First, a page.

It is possible to organize your Gradebook into categories. For example, you may have categories for Quizzes, Assignments and/or Discussions Forums. When you change the course grade aggregation method to **Weighted mean of grades**, there is a box in the **Weight** column to assign weights to individual categories. For example, Quizzes might be worth 30% of the course total regardless of how many quizzes are given.

If you choose to use categories, it is important to choose the appropriate aggregation method to calculate the total for each category, so that your grades are calculated in the way you intend. The figure below depicts a Gradebook with categories for Assignments and Quizzes. The Assignments category is configured to aggregate using the **Weighted mean of grades** method while the Quizzes category is configured to aggregate using **Simple weighted mean of grades**.

Refer below for an explanation of the difference between the two most common aggregation methods to determine which best suits your needs.

Typically, there are pre-determined weights for every grade item in a category, as specified by the instructor at the beginning of the term in the course assessment breakdown. Therefore, **Weighted mean of grades** is the most suitable aggregation method for categories under most circumstances.

If **Weighted mean of grades **is selected, boxes appear in the **Weight** column, where instructors can specify the weight for each item.

The sum of the weights for individual grade items in a category must equal the category weight. For example, if the Category weight is 20 as above, the four items in the category must add up to 20. In the example above, we can see that:

5 + 5 + 5 + 5 = 20

The **Simple weighted mean of grades** aggregation method will calculate the category totals giving more weight to items that have higher maximum grades and less weight to those with lower maximum grades. For example, a quiz out of 40 points will be worth more than a quiz worth 30 points.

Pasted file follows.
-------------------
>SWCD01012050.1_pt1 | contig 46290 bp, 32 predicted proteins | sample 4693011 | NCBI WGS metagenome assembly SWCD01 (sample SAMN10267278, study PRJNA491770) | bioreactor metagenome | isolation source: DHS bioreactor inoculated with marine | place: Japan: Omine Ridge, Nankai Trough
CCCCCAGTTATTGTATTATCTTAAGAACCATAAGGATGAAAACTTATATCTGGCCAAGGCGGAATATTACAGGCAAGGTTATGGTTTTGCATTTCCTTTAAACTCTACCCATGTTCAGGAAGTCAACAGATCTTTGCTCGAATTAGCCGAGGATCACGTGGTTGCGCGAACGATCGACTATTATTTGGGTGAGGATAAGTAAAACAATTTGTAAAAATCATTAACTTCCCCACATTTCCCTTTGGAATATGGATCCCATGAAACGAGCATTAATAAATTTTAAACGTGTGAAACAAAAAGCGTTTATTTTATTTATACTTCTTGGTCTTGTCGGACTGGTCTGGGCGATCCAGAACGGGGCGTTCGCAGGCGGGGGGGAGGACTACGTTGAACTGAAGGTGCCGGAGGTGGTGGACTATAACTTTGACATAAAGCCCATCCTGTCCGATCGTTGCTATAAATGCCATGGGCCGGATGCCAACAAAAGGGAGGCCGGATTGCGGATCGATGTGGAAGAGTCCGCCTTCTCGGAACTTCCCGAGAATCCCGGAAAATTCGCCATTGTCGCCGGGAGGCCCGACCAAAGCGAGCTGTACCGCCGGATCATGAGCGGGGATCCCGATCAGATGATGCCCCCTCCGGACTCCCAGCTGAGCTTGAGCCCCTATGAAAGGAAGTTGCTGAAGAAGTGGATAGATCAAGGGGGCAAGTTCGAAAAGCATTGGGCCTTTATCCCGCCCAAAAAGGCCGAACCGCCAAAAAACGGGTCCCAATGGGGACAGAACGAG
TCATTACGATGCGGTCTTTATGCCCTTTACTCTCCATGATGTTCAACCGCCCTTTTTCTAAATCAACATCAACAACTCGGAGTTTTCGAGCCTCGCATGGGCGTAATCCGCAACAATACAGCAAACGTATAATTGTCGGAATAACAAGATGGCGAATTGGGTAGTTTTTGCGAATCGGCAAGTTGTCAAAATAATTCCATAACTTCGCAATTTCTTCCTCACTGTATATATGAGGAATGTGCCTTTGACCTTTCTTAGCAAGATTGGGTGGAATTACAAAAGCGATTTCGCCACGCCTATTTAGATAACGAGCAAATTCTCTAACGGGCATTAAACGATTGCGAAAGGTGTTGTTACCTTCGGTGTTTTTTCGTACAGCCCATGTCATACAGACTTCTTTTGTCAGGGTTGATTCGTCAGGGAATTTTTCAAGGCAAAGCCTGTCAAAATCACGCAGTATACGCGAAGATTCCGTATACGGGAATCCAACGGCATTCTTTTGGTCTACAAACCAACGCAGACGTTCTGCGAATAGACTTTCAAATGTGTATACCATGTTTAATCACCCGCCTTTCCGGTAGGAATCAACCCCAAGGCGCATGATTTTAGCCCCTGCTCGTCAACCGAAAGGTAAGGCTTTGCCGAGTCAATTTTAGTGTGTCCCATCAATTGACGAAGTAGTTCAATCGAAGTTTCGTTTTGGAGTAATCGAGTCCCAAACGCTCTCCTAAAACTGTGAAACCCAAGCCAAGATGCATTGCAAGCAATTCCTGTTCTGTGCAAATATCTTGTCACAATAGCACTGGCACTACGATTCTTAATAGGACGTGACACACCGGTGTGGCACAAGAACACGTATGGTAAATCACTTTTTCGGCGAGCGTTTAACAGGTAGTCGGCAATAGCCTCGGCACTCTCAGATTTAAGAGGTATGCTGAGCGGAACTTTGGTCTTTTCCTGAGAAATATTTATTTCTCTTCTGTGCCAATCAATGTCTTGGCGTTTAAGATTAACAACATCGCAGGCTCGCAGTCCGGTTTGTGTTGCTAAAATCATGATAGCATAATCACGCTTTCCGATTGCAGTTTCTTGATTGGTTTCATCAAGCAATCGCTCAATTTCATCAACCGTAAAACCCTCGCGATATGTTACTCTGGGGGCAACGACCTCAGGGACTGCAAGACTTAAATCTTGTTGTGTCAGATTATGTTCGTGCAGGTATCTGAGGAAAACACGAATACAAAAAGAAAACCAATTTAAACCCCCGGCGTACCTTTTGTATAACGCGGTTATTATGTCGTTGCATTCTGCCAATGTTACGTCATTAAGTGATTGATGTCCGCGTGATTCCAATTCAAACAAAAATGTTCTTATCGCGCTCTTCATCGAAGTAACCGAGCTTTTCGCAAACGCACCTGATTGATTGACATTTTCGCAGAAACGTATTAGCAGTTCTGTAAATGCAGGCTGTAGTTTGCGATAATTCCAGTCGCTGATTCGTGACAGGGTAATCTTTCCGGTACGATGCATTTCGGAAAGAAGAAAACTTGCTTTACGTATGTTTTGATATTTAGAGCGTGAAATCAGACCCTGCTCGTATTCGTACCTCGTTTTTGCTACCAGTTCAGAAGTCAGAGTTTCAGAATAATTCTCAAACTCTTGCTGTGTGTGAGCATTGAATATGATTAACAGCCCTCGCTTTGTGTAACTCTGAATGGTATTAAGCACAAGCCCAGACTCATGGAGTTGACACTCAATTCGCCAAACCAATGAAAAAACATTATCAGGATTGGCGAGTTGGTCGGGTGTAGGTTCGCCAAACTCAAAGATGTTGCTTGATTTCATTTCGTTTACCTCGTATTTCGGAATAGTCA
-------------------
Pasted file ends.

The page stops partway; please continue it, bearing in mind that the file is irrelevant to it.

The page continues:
In broad terms, eClass calculates the total by taking the sum of points earned for each of the items in the category divided by the sum of the maximum grades for the category. This number is then multiplied by 100 to make it a percentage. Finally, it is converted to give a grade based on the weight specified for the category.

Consider the following example:

There are three quizzes in the Quizzes category each with different maximum grades. A student receives the following results for the three quizzes: 13/20, 28/30 and 20/25. The following is the calculation for the category total using the** Simple weighted means of grades** aggregation method.

Here is the same calculation using **Weighted mean of grades**, where each quiz is worth 5%.

Notice that, although the difference is only 0.3 out of 15, this difference in percentage is nearly 2%, which would mean a larger discrepancy in categories weighted higher.

Also note that the bigger the range of the maximum marks of items in a category, the likelier the potential for a greater difference between the two calculations.

The Gradebook can accommodate many different grading schemes. However, organizing and planning the calculation is critically important to ensure accurate grades are displayed to students.